The bestselling author of the phenomenally successful essential entrepreneur handbook The E-Myth Revisited presents the next big step in entreprenuerial management and leadership
In this practical, real-world program that can be implemented real-time into any business, Michael E. Gerber begins by explaining why the entrepreneur is so critical to the success of any enterprise, no matter how small or large it may be, and why the mindset of an entrepreneur is so integral to the operating reality of the organization. He then covers seven essential skills: leadership, marketing, money, management, lead conversion, lead generation, and client fulfillment.
E-Myth Mastery shows readers the difference between being an entrepreneur and doing a job, and teaches them how to get money when banks won’t help, how to expand their customer bases when big business moves in down the street, and how to make sure their businesses keep their promises every single time.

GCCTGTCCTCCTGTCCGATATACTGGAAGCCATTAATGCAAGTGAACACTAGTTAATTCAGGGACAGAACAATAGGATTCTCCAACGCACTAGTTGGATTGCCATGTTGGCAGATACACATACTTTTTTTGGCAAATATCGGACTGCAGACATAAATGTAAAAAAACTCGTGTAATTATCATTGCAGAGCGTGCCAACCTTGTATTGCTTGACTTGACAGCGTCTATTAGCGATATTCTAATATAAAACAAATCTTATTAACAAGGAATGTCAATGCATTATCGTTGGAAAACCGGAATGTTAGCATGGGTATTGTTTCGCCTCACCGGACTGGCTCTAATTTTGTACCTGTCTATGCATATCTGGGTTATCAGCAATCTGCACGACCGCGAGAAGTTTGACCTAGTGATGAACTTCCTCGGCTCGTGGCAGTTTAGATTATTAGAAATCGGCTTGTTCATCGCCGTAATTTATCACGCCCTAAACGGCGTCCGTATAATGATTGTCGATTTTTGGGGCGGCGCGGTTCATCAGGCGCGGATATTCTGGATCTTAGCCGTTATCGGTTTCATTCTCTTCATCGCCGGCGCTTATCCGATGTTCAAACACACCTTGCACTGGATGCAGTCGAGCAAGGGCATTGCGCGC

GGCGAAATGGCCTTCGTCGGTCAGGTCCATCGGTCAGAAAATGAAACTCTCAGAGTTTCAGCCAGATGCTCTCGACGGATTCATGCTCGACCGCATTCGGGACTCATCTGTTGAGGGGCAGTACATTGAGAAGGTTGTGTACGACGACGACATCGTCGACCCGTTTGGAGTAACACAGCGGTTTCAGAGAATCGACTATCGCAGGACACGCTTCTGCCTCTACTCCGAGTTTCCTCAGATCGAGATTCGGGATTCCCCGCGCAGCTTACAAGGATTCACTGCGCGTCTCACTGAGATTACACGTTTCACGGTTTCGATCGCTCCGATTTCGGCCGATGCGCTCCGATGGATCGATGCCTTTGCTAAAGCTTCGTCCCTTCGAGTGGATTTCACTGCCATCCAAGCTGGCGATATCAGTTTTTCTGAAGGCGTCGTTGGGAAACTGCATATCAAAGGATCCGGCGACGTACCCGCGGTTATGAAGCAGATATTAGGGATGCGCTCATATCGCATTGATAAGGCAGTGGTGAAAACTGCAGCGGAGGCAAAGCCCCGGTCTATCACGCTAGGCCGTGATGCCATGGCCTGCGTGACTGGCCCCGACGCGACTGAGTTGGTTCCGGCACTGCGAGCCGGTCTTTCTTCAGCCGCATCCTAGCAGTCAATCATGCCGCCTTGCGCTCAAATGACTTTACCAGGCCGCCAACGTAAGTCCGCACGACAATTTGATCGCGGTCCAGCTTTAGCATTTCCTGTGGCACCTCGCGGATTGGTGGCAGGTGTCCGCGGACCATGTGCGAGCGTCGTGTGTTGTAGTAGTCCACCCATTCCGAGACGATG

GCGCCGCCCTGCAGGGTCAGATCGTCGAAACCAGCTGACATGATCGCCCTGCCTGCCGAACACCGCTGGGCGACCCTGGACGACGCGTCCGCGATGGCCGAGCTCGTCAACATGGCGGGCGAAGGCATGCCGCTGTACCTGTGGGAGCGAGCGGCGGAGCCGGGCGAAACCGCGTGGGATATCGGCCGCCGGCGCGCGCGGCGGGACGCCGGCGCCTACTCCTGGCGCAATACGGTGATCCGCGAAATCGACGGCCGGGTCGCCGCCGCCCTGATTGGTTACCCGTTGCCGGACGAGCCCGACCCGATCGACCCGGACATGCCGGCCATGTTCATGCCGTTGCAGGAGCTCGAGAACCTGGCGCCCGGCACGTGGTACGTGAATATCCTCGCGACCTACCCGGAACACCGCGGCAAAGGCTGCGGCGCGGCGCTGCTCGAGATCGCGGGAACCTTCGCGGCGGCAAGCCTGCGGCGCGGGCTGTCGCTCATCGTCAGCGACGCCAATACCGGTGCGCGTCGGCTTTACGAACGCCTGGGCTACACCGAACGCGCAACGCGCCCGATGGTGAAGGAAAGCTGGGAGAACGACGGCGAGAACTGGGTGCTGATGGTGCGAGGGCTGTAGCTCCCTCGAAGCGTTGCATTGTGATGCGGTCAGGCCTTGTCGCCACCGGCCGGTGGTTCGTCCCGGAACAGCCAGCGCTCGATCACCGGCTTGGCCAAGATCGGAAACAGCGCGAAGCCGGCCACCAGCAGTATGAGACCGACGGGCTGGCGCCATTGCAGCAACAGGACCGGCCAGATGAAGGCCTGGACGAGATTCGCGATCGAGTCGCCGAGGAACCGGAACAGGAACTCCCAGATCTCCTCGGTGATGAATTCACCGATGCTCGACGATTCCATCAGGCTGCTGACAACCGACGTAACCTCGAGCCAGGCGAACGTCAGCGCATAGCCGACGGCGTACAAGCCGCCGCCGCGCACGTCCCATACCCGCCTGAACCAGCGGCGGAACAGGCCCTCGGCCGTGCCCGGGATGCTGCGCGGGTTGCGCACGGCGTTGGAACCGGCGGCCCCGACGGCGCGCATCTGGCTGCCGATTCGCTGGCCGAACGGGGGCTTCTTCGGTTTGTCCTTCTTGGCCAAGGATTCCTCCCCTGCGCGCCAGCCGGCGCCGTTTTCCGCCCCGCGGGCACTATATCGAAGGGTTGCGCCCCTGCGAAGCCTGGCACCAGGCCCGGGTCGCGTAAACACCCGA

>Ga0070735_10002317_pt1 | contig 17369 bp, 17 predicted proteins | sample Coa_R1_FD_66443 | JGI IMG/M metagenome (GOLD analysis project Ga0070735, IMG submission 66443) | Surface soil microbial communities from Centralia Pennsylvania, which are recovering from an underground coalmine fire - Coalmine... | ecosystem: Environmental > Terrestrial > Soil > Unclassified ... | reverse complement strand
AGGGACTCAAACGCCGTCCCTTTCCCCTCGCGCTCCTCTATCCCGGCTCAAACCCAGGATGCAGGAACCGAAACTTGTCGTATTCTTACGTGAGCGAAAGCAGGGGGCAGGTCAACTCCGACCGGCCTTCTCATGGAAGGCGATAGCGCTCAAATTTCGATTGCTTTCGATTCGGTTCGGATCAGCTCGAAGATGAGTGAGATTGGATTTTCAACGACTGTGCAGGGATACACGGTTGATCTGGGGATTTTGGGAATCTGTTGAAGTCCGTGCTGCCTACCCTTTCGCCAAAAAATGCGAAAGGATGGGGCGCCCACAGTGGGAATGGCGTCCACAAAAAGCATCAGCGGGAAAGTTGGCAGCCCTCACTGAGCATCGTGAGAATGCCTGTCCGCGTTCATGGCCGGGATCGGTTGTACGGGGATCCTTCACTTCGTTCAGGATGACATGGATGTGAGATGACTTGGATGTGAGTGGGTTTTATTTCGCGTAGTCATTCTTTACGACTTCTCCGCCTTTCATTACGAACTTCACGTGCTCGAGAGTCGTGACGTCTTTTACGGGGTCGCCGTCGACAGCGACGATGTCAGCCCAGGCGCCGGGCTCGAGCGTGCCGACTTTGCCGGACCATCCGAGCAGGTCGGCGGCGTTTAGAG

Small business guru and best-selling author Gerber is an enthusiastic champion of small business owners, and his constant cheering underlies this latest attempt to provide a comprehensive plan for entrepreneurial success. The key messages here are similar to those of his previous books (The E-Myth Revisited, etc.): that "knowing how to do the work of a business has nothing to do with building a business that works"; that entrepreneurs learn their skills through practice, practice, practice; and that anyone willing to adopt that same kind of discipline can be successful too. These principles are sound and practical, but Gerber's articulation of them is often cloying. His book relies heavily on Platonic dialogues with his 'student' Sarah, the ever misty-eyed owner of a business called All About Pies. But the quasi-romantic tenor of their conversations is irritating. Equally distracting is Gerber's impassioned mid-book confession detailing how even as he was succeeding as a small business guru, he was being sued for fraud, teetering on the brink of bankruptcy and seriously not in control of his own far-from-excellent small company. While this confession lends credibility to his knowledge-he has personally been to the brink of small business failure and back-it may plant seeds of doubt within skeptical readers. But, ultimately, those who overlook this skepticism and plow through the soul-searching assignments that make up the first 66 pages of the book will be rewarded. For Gerber's volume provides a wealth of practical guidelines, charts, forms (available online) and instructions on how to run, improve and manage a business of any size. And, by the end, readers will feel as though they've been given a full course of one-on-one coaching sessions with Gerber. For all its flaws, this is a book with a business plan that anyone could implement...and should want to.